Those binders and clipped papers represent 18 years’ worth of reports. Don’t let the color coding fool you — they’re really not that organized. Not pictured: two bulging files in another cabinet.
I love this photo so much. You can just see the adoration for that beloved kindergarten teacher, who moved to North Carolina for a better paying job.
This time, I left myself cry.
For the past 13 years I’ve been to these meetings, I’ve always held it together by pressing a fingernail, hard, into my thumb to keep those stupid, weak tears in check. Ever since I was a little kid, it didn’t matter whether I got my feelings hurt or was crazy angry or even actually happy about something, my first response has always been to cry.
It’s super annoying.
Like any embarrassing personality trait, it hasn’t gone unnoticed by my children. While Nos. 1 and 3 let me sniffle in peace, No. 2 can’t help but point it out.
“ARE YOU CRYING?!”
”Yes, I am! I was not expecting Nick Jonas to be so touching in this ‘Jumanji’ reboot!”
Of course since she was sitting mere inches away from me at this particular online school meeting, she couldn’t miss me struggling with the waterworks. Again.
“You’re crying!” She pointed out to the screen full of educators who probably suspected but were cool enough not to say anything.
“I can’t help it,” I explained. “I’m just so grateful.”
Yeah, yeah it takes a
vineyard village to raise a kid.
You know what? It takes a utopia to raise a kid with special needs. We’re talking a magical place populated by dedicated educators who — though they are undersupported and underpaid and most definitely overworked — go above and beyond to make sure your kid, regardless of disability, succeeds. My family’s been exceedingly lucky.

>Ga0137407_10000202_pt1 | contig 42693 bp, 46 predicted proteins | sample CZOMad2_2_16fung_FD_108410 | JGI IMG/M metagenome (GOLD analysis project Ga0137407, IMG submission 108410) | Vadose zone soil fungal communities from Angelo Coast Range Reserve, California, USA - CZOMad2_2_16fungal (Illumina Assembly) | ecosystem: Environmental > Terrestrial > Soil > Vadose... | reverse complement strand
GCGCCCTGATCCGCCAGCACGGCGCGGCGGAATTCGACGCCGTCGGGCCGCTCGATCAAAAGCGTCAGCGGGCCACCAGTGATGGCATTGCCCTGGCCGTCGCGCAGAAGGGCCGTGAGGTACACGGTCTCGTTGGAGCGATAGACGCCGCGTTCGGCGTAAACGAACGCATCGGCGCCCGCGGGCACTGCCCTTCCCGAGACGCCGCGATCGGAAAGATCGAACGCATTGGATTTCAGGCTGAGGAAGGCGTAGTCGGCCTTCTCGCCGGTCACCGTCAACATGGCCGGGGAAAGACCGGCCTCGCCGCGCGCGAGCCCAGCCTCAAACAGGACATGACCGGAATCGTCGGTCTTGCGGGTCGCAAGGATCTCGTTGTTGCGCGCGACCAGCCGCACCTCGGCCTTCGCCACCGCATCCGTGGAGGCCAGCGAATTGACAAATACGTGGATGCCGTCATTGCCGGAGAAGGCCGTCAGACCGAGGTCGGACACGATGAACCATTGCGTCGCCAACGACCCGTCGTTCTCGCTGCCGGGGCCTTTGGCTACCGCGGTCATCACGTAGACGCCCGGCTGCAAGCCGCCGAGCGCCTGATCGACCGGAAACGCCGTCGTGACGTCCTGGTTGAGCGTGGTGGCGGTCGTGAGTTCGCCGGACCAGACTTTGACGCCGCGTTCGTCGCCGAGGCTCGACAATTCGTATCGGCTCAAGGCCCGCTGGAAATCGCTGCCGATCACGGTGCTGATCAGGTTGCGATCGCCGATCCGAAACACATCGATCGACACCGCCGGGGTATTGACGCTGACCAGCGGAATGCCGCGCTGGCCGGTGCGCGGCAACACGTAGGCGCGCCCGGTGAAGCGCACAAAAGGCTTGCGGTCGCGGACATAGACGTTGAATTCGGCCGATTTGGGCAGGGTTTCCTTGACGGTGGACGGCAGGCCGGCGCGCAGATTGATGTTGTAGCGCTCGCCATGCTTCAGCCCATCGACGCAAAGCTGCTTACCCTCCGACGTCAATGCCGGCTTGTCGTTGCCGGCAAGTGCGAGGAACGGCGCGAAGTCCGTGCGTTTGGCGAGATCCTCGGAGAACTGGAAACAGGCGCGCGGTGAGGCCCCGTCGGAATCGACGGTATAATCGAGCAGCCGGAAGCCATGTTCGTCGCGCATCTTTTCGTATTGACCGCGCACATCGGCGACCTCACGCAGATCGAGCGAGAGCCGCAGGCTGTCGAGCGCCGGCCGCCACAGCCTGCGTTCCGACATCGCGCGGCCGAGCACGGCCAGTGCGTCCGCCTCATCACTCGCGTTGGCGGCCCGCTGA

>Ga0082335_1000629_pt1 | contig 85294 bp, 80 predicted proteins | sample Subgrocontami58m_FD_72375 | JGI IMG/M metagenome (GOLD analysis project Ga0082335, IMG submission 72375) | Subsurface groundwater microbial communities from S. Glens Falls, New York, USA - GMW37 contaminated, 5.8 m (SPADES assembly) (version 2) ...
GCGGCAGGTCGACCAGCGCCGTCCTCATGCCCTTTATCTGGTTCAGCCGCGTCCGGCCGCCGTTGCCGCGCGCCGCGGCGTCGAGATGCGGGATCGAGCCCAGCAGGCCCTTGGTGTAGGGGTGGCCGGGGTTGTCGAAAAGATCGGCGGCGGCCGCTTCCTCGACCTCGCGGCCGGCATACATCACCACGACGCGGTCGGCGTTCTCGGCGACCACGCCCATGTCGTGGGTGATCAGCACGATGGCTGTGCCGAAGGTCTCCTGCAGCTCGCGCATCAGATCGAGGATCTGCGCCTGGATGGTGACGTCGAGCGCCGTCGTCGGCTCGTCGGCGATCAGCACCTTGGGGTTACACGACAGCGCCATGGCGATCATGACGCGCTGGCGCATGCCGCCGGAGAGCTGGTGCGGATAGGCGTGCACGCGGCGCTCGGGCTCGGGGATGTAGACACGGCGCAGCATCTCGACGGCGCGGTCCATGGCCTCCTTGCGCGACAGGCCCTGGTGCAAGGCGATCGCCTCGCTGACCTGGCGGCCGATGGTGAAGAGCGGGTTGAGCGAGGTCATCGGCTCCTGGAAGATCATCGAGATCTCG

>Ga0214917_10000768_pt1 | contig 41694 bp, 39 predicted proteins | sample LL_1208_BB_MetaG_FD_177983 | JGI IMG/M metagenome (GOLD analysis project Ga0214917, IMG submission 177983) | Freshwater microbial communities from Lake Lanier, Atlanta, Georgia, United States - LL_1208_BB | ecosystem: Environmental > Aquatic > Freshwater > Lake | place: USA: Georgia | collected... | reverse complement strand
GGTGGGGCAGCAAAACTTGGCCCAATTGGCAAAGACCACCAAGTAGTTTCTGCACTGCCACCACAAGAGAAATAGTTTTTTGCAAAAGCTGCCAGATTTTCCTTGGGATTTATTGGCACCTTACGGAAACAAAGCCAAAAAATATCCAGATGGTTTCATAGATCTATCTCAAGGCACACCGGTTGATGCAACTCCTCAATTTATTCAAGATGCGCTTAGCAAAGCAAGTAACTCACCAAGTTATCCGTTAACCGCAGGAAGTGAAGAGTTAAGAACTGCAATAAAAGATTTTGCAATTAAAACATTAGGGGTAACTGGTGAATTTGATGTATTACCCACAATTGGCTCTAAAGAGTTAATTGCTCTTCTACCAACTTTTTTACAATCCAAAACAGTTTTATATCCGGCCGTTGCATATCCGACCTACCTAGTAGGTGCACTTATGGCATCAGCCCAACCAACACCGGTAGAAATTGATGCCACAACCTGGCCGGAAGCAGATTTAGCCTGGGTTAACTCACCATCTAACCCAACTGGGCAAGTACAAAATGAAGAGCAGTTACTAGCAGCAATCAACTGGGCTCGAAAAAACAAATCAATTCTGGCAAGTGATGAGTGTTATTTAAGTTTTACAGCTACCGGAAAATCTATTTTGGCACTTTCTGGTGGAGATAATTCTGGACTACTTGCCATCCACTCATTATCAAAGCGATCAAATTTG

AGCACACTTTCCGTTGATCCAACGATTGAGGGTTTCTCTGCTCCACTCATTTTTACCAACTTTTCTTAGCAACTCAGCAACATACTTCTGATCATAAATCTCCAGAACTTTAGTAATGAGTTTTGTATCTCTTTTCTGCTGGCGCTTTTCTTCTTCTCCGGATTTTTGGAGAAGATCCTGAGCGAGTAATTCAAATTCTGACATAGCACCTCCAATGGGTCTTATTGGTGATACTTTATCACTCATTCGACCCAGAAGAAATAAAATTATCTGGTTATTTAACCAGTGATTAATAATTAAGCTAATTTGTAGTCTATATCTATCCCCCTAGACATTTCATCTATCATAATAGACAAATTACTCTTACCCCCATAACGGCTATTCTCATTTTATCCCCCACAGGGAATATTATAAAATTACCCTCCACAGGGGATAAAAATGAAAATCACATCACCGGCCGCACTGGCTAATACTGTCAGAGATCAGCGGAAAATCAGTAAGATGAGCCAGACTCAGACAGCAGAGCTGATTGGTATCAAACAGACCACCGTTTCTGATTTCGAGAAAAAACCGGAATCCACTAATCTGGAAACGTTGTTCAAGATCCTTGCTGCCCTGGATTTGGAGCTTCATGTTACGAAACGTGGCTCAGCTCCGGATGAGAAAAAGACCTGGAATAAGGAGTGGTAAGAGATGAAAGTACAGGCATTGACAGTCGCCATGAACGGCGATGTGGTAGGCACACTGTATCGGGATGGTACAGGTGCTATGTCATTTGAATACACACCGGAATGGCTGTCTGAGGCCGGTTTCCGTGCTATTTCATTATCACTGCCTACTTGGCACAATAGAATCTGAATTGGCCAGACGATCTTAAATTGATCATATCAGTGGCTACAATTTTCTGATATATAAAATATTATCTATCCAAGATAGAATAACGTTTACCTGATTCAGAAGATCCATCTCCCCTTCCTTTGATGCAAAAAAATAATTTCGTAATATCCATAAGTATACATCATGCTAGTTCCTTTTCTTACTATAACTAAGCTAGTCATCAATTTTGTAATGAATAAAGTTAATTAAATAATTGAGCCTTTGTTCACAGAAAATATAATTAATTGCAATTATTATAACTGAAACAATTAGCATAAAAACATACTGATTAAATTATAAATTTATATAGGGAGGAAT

It was obvious early on that something wasn’t right.
My husband and I acted quickly, reached out to friends who evaluated children who might need special services and sure enough, there were developmental delays. Speech therapy became a twice-weekly activity and then physical therapy and occupational therapy. Despite all the efforts, it was obvious that things weren’t improving as they should be, that there were other, underlying issues. It took years — of different doctors and specialists and tests and failed medications and pricey but ultimately useless treatments — before there was a diagnosis that would finally make more sense. It took so long to get there. And here’s the thing when it comes to education and you have a kid who isn’t “normal” — you don’t get choices; there aren’t (or at least there weren’t) a lot of schools that are viable options. So after finding and paying for an amazing preschool that specifically helped kids with speech problems, the biggest obstacle at the time, our kid ended up at our neighborhood elementary.
Now public schools are much maligned in Arizona (here’s a novel idea, why don’t we try adequately funding them? Why don’t we pay teachers what they’re worth? My suggestion: a minimum $1.5 million a year.), and it was truly the best we could do.
It seemed like just about every weekday for many, many years, I would get a call at work about some sort of behavioral issue. My favorite: During the first-grade fine arts program, which was creating an opera, my kid was not at all into the collaborative process and instead whipped out a toy cellphone and excused herself to take a call. Now that, I thought, was funny. It was the only funny one in 13 years of public schooling. All the others just… sucked.